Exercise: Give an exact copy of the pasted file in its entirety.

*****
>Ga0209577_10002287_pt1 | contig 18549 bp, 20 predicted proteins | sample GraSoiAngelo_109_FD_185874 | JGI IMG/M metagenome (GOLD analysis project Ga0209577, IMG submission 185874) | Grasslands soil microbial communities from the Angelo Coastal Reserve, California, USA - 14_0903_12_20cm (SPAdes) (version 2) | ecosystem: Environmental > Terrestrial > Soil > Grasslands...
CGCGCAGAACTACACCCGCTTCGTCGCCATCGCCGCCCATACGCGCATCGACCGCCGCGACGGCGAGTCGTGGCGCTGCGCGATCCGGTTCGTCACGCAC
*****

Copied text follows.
>Ga0209577_10002287_pt1 | contig 18549 bp, 20 predicted proteins | sample GraSoiAngelo_109_FD_185874 | JGI IMG/M metagenome (GOLD analysis project Ga0209577, IMG submission 185874) | Grasslands soil microbial communities from the Angelo Coastal Reserve, California, USA - 14_0903_12_20cm (SPAdes) (version 2) | ecosystem: Environmental > Terrestrial > Soil > Grasslands...
CGCGCAGAACTACACCCGCTTCGTCGCCATCGCCGCCCATACGCGCATCGACCGCCGCGACGGCGAGTCGTGGCGCTGCGCGATCCGGTTCGTCACGCAC